STEM Showcase

In Moser Hall, engineering projects such as the concrete canoe, steel bridge, and moon rover, competed for space with posters including one which described research that developed a mathematical modeling of fracking, for example, as approximately  30 student projects were on display at the College of Science, Technology, Engineering, and Mathematics (STEM) Showcase held on Sunday, April 22. The three-hour event provided an opportunity for STEM students to present their projects to peers, faculty, and the community.

In addition, Dr. Nathan Ritchey, chair of the Mathematics department, welcomed roughly 40 outstanding high school seniors into the STEM Leadership Society (SLS). These incoming fall 2012 students, among the best graduates from their high schools, were selected based on their written application and in-person interview. These outstanding student leaders will have the chance to be engaged in community service, research, and internships through their four year program as STEM majors at YSU.

Upcoming member Matt Pelch, senior at Howland High school will be majoring in computer engineering, and said that computer courses and interest in video games lead to his decision to enroll at YSU. Pelch added that he looks forward to be a part of SLS and YSU.

STEM students spent months, or longer on projects, typically in teams. A part of NASA’s Great Moonbuggy Race, Mike Uhaus and his team were on hand to show their moonbuggy rover, which was a part of a national competition. The event is held in Huntsville Alabama, and high school and college students may participate. Two riders, one male and one female, face away from each other to pedal this human-powered vehicle. Uhaus noted that “last year the team experienced a suspension failure” so for this year’s competition the team focused primarily on suspension design.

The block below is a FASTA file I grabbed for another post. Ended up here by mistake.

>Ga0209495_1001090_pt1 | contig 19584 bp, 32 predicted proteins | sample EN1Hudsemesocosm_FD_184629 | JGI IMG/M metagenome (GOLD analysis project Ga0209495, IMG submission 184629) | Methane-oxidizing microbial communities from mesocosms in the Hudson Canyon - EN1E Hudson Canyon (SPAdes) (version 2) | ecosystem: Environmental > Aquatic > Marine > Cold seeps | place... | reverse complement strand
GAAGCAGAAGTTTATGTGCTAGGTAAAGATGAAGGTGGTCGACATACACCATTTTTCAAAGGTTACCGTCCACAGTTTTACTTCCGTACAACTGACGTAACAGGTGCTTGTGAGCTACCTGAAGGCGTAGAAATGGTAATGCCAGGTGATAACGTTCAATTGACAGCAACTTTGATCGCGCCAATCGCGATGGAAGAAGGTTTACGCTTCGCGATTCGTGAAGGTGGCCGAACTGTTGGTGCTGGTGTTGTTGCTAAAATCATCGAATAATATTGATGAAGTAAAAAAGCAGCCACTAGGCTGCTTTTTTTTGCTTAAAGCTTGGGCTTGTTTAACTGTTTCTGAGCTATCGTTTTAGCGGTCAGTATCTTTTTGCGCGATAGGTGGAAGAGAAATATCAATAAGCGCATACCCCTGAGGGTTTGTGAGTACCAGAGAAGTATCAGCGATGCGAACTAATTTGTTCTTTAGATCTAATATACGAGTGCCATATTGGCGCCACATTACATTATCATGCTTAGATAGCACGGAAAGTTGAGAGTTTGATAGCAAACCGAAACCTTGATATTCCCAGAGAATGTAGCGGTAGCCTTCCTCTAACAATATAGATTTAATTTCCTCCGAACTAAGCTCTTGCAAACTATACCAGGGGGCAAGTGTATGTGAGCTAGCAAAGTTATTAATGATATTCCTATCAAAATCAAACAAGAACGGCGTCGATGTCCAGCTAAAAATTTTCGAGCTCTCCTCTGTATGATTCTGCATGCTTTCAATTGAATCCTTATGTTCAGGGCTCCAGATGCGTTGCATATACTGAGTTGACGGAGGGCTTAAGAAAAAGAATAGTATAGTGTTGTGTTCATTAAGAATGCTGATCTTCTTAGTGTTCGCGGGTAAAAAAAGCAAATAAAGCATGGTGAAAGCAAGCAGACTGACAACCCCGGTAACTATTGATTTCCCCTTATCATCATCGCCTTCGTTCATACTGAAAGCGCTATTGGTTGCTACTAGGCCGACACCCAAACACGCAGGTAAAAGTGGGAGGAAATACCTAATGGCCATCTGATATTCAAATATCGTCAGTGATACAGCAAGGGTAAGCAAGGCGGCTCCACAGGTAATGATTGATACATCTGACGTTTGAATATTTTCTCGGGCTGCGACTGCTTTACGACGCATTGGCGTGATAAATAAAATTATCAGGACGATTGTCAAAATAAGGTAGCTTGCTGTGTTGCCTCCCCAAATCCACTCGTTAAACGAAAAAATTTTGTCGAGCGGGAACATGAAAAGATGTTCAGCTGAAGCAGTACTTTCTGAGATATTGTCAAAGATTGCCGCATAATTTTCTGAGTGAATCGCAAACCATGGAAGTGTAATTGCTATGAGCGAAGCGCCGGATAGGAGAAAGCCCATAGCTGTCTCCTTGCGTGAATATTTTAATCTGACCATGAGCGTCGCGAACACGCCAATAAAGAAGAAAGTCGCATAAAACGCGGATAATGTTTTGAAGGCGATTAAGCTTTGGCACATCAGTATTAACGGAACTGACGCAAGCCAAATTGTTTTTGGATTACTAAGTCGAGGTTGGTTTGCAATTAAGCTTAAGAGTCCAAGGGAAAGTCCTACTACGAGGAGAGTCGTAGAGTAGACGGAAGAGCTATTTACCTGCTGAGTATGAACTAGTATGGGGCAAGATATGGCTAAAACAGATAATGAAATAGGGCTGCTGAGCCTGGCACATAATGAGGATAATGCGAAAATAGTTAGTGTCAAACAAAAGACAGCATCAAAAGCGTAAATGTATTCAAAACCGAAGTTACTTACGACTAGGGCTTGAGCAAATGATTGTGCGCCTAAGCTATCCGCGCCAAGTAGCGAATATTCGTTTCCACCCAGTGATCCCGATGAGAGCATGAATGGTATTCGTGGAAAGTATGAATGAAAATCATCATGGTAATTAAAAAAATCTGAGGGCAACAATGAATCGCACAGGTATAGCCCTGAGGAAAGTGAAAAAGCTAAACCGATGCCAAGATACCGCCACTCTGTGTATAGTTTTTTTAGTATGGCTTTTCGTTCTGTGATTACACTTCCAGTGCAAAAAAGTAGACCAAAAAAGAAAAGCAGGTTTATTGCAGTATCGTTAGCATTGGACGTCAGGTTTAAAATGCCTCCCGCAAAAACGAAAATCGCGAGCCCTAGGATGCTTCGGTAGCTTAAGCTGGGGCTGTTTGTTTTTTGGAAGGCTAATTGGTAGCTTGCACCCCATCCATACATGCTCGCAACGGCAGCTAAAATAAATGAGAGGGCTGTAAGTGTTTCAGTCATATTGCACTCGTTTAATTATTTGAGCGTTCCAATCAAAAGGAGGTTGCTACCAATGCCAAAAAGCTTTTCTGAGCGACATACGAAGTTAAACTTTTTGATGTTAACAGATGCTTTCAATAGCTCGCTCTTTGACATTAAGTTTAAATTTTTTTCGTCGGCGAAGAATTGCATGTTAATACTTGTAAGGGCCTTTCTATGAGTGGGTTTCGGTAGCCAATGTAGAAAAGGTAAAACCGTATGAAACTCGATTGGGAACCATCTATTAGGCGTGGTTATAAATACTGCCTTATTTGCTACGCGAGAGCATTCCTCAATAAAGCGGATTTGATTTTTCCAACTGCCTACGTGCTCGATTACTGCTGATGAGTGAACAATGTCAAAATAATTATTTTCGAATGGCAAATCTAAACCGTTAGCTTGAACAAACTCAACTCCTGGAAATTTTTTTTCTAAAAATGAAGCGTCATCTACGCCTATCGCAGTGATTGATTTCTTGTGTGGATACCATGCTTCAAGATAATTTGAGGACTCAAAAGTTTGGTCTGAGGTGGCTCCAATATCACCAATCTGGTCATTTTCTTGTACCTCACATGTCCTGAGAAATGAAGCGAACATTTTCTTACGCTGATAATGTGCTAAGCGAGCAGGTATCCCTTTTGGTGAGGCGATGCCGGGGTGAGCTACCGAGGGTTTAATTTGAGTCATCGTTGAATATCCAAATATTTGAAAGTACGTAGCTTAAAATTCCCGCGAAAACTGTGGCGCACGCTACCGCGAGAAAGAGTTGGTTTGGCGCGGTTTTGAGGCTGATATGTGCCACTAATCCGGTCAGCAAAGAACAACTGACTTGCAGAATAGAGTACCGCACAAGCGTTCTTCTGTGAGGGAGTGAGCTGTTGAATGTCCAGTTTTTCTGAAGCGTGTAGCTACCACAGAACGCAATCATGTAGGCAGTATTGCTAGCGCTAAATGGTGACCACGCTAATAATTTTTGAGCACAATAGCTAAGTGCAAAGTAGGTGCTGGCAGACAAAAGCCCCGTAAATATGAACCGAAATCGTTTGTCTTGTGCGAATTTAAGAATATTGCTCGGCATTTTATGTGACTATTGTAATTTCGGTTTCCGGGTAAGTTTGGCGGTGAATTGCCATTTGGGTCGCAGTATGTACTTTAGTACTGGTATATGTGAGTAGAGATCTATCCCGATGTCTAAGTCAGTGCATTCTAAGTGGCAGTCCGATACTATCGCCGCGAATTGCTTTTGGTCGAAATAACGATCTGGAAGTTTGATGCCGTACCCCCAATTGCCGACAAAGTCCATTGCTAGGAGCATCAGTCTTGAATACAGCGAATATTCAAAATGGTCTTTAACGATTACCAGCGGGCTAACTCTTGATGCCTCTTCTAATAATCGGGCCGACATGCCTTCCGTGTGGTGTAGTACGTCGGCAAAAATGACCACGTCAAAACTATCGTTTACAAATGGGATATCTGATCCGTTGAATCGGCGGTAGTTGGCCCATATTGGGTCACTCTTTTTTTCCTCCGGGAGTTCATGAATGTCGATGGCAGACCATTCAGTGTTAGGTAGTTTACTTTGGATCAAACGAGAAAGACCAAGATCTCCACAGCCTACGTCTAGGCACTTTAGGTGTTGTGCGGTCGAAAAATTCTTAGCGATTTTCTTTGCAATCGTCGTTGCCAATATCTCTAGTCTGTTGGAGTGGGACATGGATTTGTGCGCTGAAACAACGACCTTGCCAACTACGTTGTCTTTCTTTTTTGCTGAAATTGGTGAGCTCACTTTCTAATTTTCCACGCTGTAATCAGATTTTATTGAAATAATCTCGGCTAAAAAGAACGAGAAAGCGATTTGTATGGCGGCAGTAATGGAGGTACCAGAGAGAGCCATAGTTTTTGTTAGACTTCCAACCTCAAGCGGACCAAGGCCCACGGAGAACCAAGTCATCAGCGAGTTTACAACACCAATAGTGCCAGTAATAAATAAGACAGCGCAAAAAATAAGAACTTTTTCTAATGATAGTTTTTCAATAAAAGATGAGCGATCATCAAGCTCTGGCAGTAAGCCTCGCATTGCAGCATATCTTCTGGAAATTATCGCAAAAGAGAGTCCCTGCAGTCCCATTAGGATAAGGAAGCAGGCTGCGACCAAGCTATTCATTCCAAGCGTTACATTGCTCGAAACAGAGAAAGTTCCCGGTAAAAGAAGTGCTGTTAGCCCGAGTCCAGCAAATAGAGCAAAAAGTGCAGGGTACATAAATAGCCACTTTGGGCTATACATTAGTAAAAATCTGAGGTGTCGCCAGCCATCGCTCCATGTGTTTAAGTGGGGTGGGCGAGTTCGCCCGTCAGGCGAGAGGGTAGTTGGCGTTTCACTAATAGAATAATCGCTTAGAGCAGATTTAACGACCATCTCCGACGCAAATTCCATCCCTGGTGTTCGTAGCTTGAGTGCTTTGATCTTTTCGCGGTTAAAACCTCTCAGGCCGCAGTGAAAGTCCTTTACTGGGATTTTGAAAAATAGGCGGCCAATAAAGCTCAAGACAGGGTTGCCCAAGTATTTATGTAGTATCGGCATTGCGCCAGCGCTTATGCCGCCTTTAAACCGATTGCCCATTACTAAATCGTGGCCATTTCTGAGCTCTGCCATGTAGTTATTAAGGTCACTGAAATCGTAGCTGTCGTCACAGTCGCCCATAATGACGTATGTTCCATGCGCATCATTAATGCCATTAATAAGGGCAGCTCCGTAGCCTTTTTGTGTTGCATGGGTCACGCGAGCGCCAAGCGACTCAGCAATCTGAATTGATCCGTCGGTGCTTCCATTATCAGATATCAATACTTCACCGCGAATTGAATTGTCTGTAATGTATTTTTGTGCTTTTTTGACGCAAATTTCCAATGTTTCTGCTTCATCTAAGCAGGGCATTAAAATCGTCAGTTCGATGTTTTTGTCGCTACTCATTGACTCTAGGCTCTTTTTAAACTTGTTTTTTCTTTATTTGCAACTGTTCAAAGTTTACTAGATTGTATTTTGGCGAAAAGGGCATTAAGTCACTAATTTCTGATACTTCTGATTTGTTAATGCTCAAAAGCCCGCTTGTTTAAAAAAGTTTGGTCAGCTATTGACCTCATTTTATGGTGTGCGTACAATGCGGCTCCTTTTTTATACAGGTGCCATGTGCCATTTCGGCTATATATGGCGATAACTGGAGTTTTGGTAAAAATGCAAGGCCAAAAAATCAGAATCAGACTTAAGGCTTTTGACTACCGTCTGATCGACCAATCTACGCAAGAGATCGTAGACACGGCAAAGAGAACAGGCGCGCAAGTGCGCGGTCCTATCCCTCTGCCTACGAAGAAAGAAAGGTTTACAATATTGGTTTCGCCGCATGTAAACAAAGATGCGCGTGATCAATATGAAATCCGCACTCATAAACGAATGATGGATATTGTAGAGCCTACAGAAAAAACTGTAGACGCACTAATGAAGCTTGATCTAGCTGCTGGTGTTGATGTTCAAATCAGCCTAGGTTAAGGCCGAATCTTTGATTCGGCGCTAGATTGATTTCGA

Senior mechanical engineering student Chris Fenstermaker and his team worked with Canfield, Ohio, Linde Hydraulics, on the hydraulic system for wind turbine. The team, found, researched, and purchased a small- scale wind turbine then “designed a hydraulic system to fit the turbine size that we purchased.”

Junior Mechanical Engineering student Ken Minteer worked with art student Chris Kamykowski on a Collaborative Learning (CoLab) project. CoLab is an effort from the College of Fine and Performing Arts and STEM to bring art and engineering together.

Minteer described how Kamykowski wanted to make a barrel of monkeys cast out of bronze. With Kamykowski’s design, Minteer made templates on SolidWorks, a 3D program. “From there” Minteer said “we printed them out on our thermal jet printer.” In Bliss Hall, Kamykowski was able to finish the process by baking the molds and pouring the bronze from the two-coil induction furnace located in the art department.

The 2012 Showcase marked a hike in attendance. STEM students were able to present their hard work to families, media, and the community, who were able to see first-hand the capabilities of STEM College students. Also, high school students from area schools were in attendance to learn more about the YSU STEM program, and opportunities for research and project activities.